15 Jan 12
By B M Biccard and R N Rodseth
Br. J. Anaesth 2011;107:133-143
Cardiovascular risk prediction using clinical risk factors is integral to both the European and the American algorithms for preoperative cardiac risk assessment and perioperative management for non-cardiac surgery. We have reviewed these risk factors and their ability to guide clinical decision making. We examine their limitations and attempt to identify factors which may improve their performance when used for clinical risk stratification. To improve the performance of the clinical risk factors, it is necessary to create uniformity in the definitions of both cardiovascular outcomes and the clinical risk factors. The risk factors selected should reflect the degree of organ dysfunction rather than a historical diagnosis. Parsimonious model design should be applied, making use of a minimal number of continuous variables rather than creating overfitted models. The inclusion of age in the model may assist partly in controlling for the duration of risk factor exposure. Risk assignment should occur throughout the perioperative period and the risk factors chosen for model inclusion should vary depending on when the assignment occurs (before operation, intraoperatively, or after operation).
08 Jan 12
By X. Zuidema, R. C. Tromp Meesters, I. Siccama and P. L. Houweling
Br. J. Anaesth. 2011;107:180-185
In order to improve the consistency of anaesthetic risk scoring, we have developed an automated method for the calculation of ASA (cASA) scores using decision logic programming. We investigated whether ASA scoring by anaesthetic caregivers could be matched or closely approximated by a cASA.
We used a web-based preoperative assessment system to present a structured questionnaire comprising 22 questions. These were designed to score and identify conditions that are known, from the literature and expert opinion, to be risk factors. The answers from 14 349 cases were processed using decision logic to provide a variety of risk scores including a computed overall anaesthetic risk (cASA), which was then compared with the ASA score estimated by anaesthesia caregivers (eASA).
We found a close agreement between the two measures in almost all cases. In 159 cases (1.1%), there was an underestimation of cASA, in comparison with the eASA, which appeared to be a result predominantly of incorrect or incomplete answers, or an overestimation of the ASA score by the human classifier (43%).
We showed that ASA scores estimated by a heterogeneous group of anaesthesia caregivers (anaesthetists, anaesthesia trainees, and physician assistants) could be mimicked by the cASA computed by our preoperative assessment system.
02 Jan 12
By A R. Tait and S Malviya
Anesth Analg January 2005 100:59-65;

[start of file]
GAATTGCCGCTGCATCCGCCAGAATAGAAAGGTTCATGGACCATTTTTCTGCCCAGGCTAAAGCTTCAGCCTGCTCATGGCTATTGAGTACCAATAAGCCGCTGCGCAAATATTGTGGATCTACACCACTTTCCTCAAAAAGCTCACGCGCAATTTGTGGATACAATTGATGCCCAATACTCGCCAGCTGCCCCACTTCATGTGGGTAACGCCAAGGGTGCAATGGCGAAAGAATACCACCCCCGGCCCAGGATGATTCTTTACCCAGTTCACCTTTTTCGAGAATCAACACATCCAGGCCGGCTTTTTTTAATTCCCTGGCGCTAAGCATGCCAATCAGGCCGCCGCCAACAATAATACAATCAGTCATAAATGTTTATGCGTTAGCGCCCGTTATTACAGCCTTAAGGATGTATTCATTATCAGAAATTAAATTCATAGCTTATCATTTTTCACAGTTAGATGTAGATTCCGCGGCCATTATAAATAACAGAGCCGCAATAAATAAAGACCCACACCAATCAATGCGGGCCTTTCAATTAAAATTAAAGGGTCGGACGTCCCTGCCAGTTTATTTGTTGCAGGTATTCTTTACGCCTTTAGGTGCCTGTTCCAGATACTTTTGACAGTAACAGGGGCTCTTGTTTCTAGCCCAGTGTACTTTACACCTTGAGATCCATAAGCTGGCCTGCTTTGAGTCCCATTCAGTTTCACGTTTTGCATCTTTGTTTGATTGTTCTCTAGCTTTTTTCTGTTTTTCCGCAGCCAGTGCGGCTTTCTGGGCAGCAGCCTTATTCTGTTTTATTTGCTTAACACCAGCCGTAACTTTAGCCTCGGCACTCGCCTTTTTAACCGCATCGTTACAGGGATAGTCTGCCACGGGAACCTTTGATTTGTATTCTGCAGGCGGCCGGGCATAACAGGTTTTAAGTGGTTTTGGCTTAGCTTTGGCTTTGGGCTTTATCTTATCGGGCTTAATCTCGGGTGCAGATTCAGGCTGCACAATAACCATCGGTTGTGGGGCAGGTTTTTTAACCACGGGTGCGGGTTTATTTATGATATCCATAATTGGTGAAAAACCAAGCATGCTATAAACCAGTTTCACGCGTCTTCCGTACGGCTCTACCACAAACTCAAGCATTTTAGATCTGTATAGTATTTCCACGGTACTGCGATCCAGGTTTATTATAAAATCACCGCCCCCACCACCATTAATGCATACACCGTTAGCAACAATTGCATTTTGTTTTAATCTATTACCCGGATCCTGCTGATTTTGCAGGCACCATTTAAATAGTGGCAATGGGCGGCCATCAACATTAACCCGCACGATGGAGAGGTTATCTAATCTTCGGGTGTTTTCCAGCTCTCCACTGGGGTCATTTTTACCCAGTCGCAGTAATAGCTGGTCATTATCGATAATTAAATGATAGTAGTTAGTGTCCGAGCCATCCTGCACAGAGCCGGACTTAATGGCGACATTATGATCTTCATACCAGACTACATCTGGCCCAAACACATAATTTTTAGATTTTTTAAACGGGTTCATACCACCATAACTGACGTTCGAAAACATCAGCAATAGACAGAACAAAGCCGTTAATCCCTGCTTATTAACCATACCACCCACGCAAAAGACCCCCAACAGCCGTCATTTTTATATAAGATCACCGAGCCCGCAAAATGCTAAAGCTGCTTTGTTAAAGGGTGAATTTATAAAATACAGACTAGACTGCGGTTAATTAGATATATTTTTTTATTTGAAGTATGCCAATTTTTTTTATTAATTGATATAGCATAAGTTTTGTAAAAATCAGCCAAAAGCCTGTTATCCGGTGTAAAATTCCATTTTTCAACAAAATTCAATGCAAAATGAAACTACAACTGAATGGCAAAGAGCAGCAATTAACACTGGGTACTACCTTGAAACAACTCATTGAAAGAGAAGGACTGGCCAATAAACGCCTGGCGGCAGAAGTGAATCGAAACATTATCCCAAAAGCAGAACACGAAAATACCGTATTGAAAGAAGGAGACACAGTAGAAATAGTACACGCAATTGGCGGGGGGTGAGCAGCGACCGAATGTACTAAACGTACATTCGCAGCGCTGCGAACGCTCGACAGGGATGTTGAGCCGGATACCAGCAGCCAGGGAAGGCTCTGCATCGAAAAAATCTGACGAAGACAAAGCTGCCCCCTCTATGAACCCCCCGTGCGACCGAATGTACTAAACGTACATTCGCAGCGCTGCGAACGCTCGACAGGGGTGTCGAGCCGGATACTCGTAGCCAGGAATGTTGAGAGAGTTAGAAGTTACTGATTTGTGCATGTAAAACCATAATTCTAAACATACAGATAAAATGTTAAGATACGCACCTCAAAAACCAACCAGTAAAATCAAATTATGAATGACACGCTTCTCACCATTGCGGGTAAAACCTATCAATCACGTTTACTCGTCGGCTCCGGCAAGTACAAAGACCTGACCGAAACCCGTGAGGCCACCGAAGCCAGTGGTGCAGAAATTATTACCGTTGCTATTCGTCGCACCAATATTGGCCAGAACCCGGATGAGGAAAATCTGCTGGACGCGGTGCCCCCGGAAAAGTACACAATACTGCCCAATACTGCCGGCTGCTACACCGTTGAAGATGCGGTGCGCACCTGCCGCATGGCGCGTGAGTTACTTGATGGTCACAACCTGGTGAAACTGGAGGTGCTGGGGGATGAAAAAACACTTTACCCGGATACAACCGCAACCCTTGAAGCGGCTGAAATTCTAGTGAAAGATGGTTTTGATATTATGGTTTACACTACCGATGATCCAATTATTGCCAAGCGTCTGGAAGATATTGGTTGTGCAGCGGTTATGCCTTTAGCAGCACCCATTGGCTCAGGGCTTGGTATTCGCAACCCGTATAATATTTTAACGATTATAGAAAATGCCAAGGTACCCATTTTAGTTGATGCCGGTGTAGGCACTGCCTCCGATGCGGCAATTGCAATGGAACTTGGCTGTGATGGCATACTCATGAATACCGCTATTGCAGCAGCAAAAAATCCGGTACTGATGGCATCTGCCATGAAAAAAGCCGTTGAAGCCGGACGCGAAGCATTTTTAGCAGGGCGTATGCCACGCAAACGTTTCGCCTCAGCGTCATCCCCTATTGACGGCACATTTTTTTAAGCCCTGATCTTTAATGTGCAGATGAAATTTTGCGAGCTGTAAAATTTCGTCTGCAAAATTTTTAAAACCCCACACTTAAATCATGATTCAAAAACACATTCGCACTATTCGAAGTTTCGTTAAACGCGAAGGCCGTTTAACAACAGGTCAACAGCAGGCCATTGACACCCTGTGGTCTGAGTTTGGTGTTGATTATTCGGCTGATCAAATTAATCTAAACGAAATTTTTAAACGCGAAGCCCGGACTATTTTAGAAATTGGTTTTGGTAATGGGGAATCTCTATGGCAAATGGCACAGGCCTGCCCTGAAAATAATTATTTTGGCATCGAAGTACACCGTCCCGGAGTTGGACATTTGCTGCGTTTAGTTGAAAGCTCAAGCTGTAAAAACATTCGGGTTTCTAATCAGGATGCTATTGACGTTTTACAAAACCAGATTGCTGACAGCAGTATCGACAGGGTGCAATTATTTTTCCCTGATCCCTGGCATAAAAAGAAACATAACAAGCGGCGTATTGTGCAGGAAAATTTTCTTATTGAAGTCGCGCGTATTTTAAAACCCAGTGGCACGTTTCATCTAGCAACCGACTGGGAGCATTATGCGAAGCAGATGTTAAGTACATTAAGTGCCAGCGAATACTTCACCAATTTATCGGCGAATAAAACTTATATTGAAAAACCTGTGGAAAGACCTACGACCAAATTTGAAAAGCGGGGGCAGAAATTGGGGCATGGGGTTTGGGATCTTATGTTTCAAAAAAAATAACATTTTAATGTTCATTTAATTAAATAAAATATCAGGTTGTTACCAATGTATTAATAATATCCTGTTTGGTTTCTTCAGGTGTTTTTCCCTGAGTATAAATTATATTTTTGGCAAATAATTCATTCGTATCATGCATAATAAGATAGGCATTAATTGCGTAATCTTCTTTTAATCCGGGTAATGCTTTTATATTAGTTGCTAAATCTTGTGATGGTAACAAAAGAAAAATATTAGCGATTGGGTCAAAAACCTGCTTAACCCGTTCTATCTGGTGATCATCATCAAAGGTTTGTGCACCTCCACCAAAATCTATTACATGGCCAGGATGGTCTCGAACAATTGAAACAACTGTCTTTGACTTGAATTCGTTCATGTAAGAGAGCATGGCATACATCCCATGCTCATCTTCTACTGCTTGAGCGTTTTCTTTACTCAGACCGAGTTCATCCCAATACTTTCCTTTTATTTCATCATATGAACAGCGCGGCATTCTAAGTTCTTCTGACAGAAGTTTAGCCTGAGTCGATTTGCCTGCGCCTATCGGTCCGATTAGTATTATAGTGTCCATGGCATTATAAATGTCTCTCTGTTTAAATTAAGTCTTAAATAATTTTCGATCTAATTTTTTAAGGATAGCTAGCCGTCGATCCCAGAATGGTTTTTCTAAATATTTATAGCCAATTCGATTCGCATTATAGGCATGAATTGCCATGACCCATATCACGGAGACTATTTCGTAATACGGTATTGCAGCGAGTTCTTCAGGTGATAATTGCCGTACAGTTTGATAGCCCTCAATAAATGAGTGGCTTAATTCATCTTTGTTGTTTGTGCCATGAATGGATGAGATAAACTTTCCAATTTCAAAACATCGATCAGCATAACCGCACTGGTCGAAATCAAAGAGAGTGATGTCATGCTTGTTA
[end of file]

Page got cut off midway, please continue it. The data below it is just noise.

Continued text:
One of the most controversial issues in pediatric anesthesia has revolved around the decision to proceed with anesthesia and surgery for the child who presents with an upper respiratory tract infection (URI). In the past, doctrine dictated that children with URIs have their surgery postponed until the child was symptom free. This practice was based on the empirically supported premise that anesthesia increased the risk of serious complications and complicated the child’s postoperative course. Although recent clinical data confirm that some children with URIs are at increased risk of perioperative complications, these complications can, for the most part, be anticipated, recognized, and treated. Although the child with a URI still presents a challenge, anesthesiologists are now in a better position to make informed decisions regarding the assessment and management of these children, such that blanket cancellation has now become a thing of the past.
30 Oct 11
By S Memtsoudis, Y Ma, Y-L Chiu, L Poultsides, A Gonzalez Della Valle and M Mazumdar
Anesth Analg 2011;113:784-790
Bilateral total knee arthroplasty (BTKA) performed during the same hospitalization carries increased risk for morbidity and mortality compared with the unilateral approach. However, no evidence-based stratifications to identify patients at risk for major morbidity and mortality are available. Our objective was to determine the incidence and patient-related risk factors for major morbidity and mortality among patients undergoing BTKA.
Nationwide Inpatient Survey data collected for the years 1998 to 2007 were analyzed and cases of elective BTKA procedures were included. Patient demographics, including comorbidities, were analyzed and frequencies of mortality and major complications were computed. Subsequently, a multivariate analysis was conducted to determine independent risk factors for major morbidity and mortality.
Included were 42,003 database entries, representing an estimated 206,573 elective BTKAs. The incidence of major in-hospital complications and mortality was 9.5%. Risk factors for adverse outcome included advanced age (odds ratios [ORs] for age groups 65–74 and >75 years were 1.88 [confidence interval, CI: 1.72, 2.05] and 2.66 [CI: 2.42, 2.92], respectively, compared with the 45–65 years group), male gender (OR: 1.54 [CI: 1.44, 1.66]), and a number of comorbidities. The presence of congestive heart failure (OR: 5.55 [CI: 4.81, 6.39]) and pulmonary hypertension (OR: 4.10 [CI: 2.72, 6.10]) were the most significant risk factors associated with increased odds for adverse outcome.
We identified patient-related risk factors for major morbidity and mortality in patients undergoing BTKA. Our data can be used to aid in the selection of patients for this procedure.